Nickel chaos at LME chills metals trading activity: Andy Home

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LONDON – The suspension by the London Metal Exchange (LME) of its nickel contract in March led to a sharp drop in metal trading activity.

Total LME volumes fell 21% in the second quarter compared to the first three months of 2022.

Nickel was unsurprisingly the biggest casualty with the Shanghai Futures Exchange (ShFE) nickel contract also frozen.

But the chilling effect has spread to all LME base metal commodities over the past three months, suggesting an exit from institutional players unhappy with the exchange’s cancellation of nickel trades, a decision which is now being challenged https://www.Reuters. com/markets/commodities/lme-nickel-lawsuits-are-about-principle-much-money-2022-06-09 in the UK legal system.

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The LME’s nickel woes are intertwined with larger macro trends.

COVID-19 lockdowns depressed Shanghai trading volumes on basic and steel contracts in the first half of the year.

Recession fears are currently generating a much wider exodus of investors from the commodities sector, ironically just as retail players seem to have an appetite for industrial metals.


The LME nickel contract has come back to life after a six-day suspension, but volumes have since been cut significantly.

Average daily volumes nearly halved following the fateful March 8 intervention. May’s total of 40,177 lots (futures and options) was the lowest since January 2012.

Nickel’s cash drain was even more pronounced on the Shanghai Futures Exchange (ShFE), which saw first-half trading volumes plummet 69% year-on-year. Open interest at the end of June was 95,914 contracts, down from 227,738 a year earlier.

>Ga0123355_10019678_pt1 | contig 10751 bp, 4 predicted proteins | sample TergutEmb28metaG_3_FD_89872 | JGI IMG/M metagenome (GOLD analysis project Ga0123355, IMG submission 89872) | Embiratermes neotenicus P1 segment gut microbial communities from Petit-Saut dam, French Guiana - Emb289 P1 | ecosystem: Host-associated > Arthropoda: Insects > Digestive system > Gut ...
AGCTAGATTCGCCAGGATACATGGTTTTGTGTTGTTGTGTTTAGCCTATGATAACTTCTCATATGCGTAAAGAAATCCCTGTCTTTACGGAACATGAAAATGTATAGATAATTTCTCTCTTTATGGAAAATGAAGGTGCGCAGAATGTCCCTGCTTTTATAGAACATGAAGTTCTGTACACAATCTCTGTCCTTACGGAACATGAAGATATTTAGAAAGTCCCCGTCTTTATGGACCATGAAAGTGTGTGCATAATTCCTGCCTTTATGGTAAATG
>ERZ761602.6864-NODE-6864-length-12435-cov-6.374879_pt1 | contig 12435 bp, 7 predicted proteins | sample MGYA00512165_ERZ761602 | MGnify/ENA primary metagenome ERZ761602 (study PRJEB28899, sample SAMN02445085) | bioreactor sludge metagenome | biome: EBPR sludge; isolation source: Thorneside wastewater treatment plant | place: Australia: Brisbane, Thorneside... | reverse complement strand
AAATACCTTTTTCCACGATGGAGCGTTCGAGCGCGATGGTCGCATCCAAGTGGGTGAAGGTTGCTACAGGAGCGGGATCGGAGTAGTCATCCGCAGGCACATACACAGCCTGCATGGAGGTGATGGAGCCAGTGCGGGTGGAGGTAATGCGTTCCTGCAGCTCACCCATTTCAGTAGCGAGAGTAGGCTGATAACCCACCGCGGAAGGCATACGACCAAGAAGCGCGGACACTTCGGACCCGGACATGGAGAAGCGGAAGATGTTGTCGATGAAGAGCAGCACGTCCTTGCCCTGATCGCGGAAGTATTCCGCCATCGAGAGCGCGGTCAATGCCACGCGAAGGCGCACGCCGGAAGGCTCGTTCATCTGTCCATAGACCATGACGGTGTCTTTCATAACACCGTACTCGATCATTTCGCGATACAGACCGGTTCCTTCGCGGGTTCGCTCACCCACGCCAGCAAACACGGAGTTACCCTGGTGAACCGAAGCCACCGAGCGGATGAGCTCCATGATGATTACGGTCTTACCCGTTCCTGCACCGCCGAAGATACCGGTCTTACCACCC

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Open interest in LME nickel futures fell to 160,528 lots in May, its lowest level since 2012, when the global nickel market was much smaller.

US exchange CME Group has an ever-increasing number of contracts in metals, but not yet in nickel, which means that declining participation in London and Shanghai raises serious long-term questions about how the industry, especially the growing battery sector. , wants to hedge its price exposure.


Other core LME contracts such as aluminum, copper and zinc have also seen open interest slide since March, a risk-free ripple effect spreading from the nickel chaos.

LME core volumes were down just 1.9% year-over-year in the first six months of 2022 – and just 1.1% on an average daily basis – but that masks a two-quarter story.

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Commercial activity was strong in January and February and even at the end of March, overall volume growth was 9.5% year-on-year.

That all changed in the second quarter and at the end of June, the only key contracts still showing year-on-year growth were zinc (+7.2%) and lead (+1.5%).

Collateral damage has so far been limited to base metals and not the steel trade.

Indeed, the LME’s two best volumes in the first half were its Steel Rebar contract, up 83%, and its Steel Scrap contract, up 31% over the same period. of 2021.

CME’s ferrous contracts also saw strong overall volume growth in January-June.

Steel futures are still a relatively recent development outside of China, but appear to be gaining momentum on both sides of the Atlantic.